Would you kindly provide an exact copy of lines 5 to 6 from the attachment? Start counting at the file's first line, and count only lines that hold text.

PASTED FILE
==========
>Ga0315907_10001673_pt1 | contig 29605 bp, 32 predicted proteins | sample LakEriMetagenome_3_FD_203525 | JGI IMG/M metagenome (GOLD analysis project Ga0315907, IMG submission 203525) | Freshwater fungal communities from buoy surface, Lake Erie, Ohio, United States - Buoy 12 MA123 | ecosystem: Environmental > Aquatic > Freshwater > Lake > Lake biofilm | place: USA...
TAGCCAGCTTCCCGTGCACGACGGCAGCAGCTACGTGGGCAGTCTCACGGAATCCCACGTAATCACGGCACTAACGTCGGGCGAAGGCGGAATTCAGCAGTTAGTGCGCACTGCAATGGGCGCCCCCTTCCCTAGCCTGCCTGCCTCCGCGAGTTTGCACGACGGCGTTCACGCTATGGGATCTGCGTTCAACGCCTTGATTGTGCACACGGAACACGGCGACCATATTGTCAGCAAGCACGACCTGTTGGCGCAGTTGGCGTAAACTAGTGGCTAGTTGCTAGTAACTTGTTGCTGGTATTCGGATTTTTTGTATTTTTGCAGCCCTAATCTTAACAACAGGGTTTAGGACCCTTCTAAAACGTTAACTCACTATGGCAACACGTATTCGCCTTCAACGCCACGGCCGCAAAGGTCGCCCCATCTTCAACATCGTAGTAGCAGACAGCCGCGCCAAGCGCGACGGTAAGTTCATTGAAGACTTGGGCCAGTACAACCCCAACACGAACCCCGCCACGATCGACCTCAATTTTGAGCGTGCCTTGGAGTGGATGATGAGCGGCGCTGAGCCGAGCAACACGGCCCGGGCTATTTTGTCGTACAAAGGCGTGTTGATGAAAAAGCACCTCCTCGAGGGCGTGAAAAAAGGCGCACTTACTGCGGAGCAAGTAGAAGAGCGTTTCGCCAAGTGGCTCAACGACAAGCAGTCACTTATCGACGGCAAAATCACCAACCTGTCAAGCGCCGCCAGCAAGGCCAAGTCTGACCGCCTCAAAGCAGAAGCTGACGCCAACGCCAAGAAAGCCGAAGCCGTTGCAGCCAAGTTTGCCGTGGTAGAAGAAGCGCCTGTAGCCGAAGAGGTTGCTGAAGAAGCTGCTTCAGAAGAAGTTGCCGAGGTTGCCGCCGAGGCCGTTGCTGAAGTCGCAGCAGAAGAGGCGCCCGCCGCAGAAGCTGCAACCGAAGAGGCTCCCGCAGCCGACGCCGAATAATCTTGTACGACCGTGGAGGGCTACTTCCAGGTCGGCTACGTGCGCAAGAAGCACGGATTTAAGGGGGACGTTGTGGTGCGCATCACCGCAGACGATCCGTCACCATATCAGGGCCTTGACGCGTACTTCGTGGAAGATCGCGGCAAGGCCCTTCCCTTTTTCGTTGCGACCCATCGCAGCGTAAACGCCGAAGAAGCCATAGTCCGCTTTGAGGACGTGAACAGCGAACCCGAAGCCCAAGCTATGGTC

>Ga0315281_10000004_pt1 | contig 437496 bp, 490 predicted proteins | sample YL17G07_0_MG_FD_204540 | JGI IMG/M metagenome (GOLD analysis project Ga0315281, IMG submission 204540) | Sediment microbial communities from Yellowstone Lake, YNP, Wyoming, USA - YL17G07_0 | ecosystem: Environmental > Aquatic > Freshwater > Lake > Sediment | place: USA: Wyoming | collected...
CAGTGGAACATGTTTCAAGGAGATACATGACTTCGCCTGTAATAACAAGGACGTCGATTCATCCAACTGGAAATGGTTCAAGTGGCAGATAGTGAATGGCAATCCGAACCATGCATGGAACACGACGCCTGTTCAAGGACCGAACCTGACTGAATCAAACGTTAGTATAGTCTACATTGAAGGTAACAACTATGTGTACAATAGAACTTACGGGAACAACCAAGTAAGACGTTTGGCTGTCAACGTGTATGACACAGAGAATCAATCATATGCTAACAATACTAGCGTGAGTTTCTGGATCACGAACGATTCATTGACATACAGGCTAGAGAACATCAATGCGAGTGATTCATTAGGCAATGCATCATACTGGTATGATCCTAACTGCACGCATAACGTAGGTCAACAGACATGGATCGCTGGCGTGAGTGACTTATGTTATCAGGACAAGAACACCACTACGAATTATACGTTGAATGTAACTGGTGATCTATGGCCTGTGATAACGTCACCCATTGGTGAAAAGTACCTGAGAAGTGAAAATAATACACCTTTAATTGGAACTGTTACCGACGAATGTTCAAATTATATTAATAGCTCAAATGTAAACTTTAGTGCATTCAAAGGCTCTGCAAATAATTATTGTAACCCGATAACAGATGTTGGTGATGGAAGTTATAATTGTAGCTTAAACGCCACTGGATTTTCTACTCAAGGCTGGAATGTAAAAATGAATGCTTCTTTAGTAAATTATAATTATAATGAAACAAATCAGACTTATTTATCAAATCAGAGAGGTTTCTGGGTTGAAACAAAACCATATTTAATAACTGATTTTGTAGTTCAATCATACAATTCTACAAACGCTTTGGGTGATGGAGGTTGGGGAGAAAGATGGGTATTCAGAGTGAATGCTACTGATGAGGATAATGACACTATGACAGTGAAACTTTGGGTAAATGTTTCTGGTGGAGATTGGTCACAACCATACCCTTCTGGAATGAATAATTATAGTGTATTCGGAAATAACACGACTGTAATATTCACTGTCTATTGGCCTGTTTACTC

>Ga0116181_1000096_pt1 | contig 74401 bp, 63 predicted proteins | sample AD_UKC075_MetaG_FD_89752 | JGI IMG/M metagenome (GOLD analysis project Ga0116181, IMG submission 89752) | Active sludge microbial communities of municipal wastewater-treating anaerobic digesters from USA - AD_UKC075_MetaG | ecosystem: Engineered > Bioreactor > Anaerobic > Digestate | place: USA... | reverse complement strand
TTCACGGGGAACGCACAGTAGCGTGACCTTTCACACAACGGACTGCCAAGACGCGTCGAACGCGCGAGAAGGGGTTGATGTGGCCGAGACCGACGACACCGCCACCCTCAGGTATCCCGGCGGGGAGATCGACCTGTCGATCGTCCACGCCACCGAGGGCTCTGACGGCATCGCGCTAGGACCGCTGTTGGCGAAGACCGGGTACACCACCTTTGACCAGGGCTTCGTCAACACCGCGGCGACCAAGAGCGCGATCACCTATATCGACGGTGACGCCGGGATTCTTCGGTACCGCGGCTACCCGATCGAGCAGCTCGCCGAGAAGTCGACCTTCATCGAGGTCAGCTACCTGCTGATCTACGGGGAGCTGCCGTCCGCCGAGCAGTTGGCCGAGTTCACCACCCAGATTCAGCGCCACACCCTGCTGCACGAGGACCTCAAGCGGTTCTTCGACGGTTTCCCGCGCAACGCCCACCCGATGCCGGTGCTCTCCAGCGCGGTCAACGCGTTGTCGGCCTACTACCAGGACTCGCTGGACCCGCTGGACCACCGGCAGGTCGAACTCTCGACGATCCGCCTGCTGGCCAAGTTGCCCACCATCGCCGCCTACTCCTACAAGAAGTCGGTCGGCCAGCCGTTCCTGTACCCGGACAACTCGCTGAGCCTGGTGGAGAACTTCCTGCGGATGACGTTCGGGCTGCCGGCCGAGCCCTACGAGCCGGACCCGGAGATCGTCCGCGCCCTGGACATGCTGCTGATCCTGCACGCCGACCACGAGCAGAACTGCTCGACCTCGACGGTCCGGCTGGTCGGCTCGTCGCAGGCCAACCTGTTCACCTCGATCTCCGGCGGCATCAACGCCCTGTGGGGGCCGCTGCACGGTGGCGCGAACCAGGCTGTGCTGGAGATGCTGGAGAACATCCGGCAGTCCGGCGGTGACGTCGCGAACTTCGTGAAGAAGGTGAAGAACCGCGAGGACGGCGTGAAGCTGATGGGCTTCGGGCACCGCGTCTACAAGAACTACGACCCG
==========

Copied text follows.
>Ga0116181_1000096_pt1 | contig 74401 bp, 63 predicted proteins | sample AD_UKC075_MetaG_FD_89752 | JGI IMG/M metagenome (GOLD analysis project Ga0116181, IMG submission 89752) | Active sludge microbial communities of municipal wastewater-treating anaerobic digesters from USA - AD_UKC075_MetaG | ecosystem: Engineered > Bioreactor > Anaerobic > Digestate | place: USA... | reverse complement strand
TTCACGGGGAACGCACAGTAGCGTGACCTTTCACACAACGGACTGCCAAGACGCGTCGAACGCGCGAGAAGGGGTTGATGTGGCCGAGACCGACGACACCGCCACCCTCAGGTATCCCGGCGGGGAGATCGACCTGTCGATCGTCCACGCCACCGAGGGCTCTGACGGCATCGCGCTAGGACCGCTGTTGGCGAAGACCGGGTACACCACCTTTGACCAGGGCTTCGTCAACACCGCGGCGACCAAGAGCGCGATCACCTATATCGACGGTGACGCCGGGATTCTTCGGTACCGCGGCTACCCGATCGAGCAGCTCGCCGAGAAGTCGACCTTCATCGAGGTCAGCTACCTGCTGATCTACGGGGAGCTGCCGTCCGCCGAGCAGTTGGCCGAGTTCACCACCCAGATTCAGCGCCACACCCTGCTGCACGAGGACCTCAAGCGGTTCTTCGACGGTTTCCCGCGCAACGCCCACCCGATGCCGGTGCTCTCCAGCGCGGTCAACGCGTTGTCGGCCTACTACCAGGACTCGCTGGACCCGCTGGACCACCGGCAGGTCGAACTCTCGACGATCCGCCTGCTGGCCAAGTTGCCCACCATCGCCGCCTACTCCTACAAGAAGTCGGTCGGCCAGCCGTTCCTGTACCCGGACAACTCGCTGAGCCTGGTGGAGAACTTCCTGCGGATGACGTTCGGGCTGCCGGCCGAGCCCTACGAGCCGGACCCGGAGATCGTCCGCGCCCTGGACATGCTGCTGATCCTGCACGCCGACCACGAGCAGAACTGCTCGACCTCGACGGTCCGGCTGGTCGGCTCGTCGCAGGCCAACCTGTTCACCTCGATCTCCGGCGGCATCAACGCCCTGTGGGGGCCGCTGCACGGTGGCGCGAACCAGGCTGTGCTGGAGATGCTGGAGAACATCCGGCAGTCCGGCGGTGACGTCGCGAACTTCGTGAAGAAGGTGAAGAACCGCGAGGACGGCGTGAAGCTGATGGGCTTCGGGCACCGCGTCTACAAGAACTACGACCCG